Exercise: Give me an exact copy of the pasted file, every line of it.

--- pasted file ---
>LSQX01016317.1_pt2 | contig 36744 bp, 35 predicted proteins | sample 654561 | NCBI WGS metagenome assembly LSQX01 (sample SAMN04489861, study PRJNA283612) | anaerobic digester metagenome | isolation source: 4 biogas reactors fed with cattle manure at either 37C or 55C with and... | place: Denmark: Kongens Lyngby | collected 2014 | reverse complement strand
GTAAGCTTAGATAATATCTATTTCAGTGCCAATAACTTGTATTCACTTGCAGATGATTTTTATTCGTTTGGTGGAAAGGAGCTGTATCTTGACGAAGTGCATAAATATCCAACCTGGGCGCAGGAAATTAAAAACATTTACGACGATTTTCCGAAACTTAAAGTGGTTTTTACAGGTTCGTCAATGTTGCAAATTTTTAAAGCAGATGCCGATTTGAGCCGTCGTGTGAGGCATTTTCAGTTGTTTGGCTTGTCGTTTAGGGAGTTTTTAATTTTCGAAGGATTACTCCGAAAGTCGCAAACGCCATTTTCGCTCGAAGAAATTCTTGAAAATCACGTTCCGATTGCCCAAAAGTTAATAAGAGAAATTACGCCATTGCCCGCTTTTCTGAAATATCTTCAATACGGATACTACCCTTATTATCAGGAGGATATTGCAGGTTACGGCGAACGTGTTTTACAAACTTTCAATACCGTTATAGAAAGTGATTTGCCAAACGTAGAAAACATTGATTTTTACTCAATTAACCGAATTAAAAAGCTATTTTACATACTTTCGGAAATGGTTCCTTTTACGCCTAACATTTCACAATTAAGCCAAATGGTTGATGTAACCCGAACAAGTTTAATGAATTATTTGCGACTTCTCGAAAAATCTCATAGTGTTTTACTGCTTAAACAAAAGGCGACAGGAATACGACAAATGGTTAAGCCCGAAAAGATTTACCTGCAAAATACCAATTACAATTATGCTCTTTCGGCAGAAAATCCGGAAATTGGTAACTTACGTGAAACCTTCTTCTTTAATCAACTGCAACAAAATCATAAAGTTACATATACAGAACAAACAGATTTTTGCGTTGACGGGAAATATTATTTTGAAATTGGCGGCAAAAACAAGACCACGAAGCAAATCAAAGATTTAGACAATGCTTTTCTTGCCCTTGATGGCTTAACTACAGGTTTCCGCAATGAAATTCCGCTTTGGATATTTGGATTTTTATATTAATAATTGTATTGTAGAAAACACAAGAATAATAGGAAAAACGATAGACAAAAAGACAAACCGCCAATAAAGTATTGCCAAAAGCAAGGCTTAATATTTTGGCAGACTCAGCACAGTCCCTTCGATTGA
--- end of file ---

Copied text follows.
>LSQX01016317.1_pt2 | contig 36744 bp, 35 predicted proteins | sample 654561 | NCBI WGS metagenome assembly LSQX01 (sample SAMN04489861, study PRJNA283612) | anaerobic digester metagenome | isolation source: 4 biogas reactors fed with cattle manure at either 37C or 55C with and... | place: Denmark: Kongens Lyngby | collected 2014 | reverse complement strand
GTAAGCTTAGATAATATCTATTTCAGTGCCAATAACTTGTATTCACTTGCAGATGATTTTTATTCGTTTGGTGGAAAGGAGCTGTATCTTGACGAAGTGCATAAATATCCAACCTGGGCGCAGGAAATTAAAAACATTTACGACGATTTTCCGAAACTTAAAGTGGTTTTTACAGGTTCGTCAATGTTGCAAATTTTTAAAGCAGATGCCGATTTGAGCCGTCGTGTGAGGCATTTTCAGTTGTTTGGCTTGTCGTTTAGGGAGTTTTTAATTTTCGAAGGATTACTCCGAAAGTCGCAAACGCCATTTTCGCTCGAAGAAATTCTTGAAAATCACGTTCCGATTGCCCAAAAGTTAATAAGAGAAATTACGCCATTGCCCGCTTTTCTGAAATATCTTCAATACGGATACTACCCTTATTATCAGGAGGATATTGCAGGTTACGGCGAACGTGTTTTACAAACTTTCAATACCGTTATAGAAAGTGATTTGCCAAACGTAGAAAACATTGATTTTTACTCAATTAACCGAATTAAAAAGCTATTTTACATACTTTCGGAAATGGTTCCTTTTACGCCTAACATTTCACAATTAAGCCAAATGGTTGATGTAACCCGAACAAGTTTAATGAATTATTTGCGACTTCTCGAAAAATCTCATAGTGTTTTACTGCTTAAACAAAAGGCGACAGGAATACGACAAATGGTTAAGCCCGAAAAGATTTACCTGCAAAATACCAATTACAATTATGCTCTTTCGGCAGAAAATCCGGAAATTGGTAACTTACGTGAAACCTTCTTCTTTAATCAACTGCAACAAAATCATAAAGTTACATATACAGAACAAACAGATTTTTGCGTTGACGGGAAATATTATTTTGAAATTGGCGGCAAAAACAAGACCACGAAGCAAATCAAAGATTTAGACAATGCTTTTCTTGCCCTTGATGGCTTAACTACAGGTTTCCGCAATGAAATTCCGCTTTGGATATTTGGATTTTTATATTAATAATTGTATTGTAGAAAACACAAGAATAATAGGAAAAACGATAGACAAAAAGACAAACCGCCAATAAAGTATTGCCAAAAGCAAGGCTTAATATTTTGGCAGACTCAGCACAGTCCCTTCGATTGA